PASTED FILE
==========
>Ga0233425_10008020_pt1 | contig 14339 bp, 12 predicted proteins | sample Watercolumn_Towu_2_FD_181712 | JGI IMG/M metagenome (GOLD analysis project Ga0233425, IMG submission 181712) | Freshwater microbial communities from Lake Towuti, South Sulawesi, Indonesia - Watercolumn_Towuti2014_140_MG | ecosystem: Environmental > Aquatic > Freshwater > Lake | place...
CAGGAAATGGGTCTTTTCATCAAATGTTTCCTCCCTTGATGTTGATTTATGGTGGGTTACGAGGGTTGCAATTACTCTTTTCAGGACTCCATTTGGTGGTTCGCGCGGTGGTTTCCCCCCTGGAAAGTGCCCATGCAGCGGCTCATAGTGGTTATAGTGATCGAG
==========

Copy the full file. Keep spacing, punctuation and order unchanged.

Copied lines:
>Ga0233425_10008020_pt1 | contig 14339 bp, 12 predicted proteins | sample Watercolumn_Towu_2_FD_181712 | JGI IMG/M metagenome (GOLD analysis project Ga0233425, IMG submission 181712) | Freshwater microbial communities from Lake Towuti, South Sulawesi, Indonesia - Watercolumn_Towuti2014_140_MG | ecosystem: Environmental > Aquatic > Freshwater > Lake | place...
CAGGAAATGGGTCTTTTCATCAAATGTTTCCTCCCTTGATGTTGATTTATGGTGGGTTACGAGGGTTGCAATTACTCTTTTCAGGACTCCATTTGGTGGTTCGCGCGGTGGTTTCCCCCCTGGAAAGTGCCCATGCAGCGGCTCATAGTGGTTATAGTGATCGAG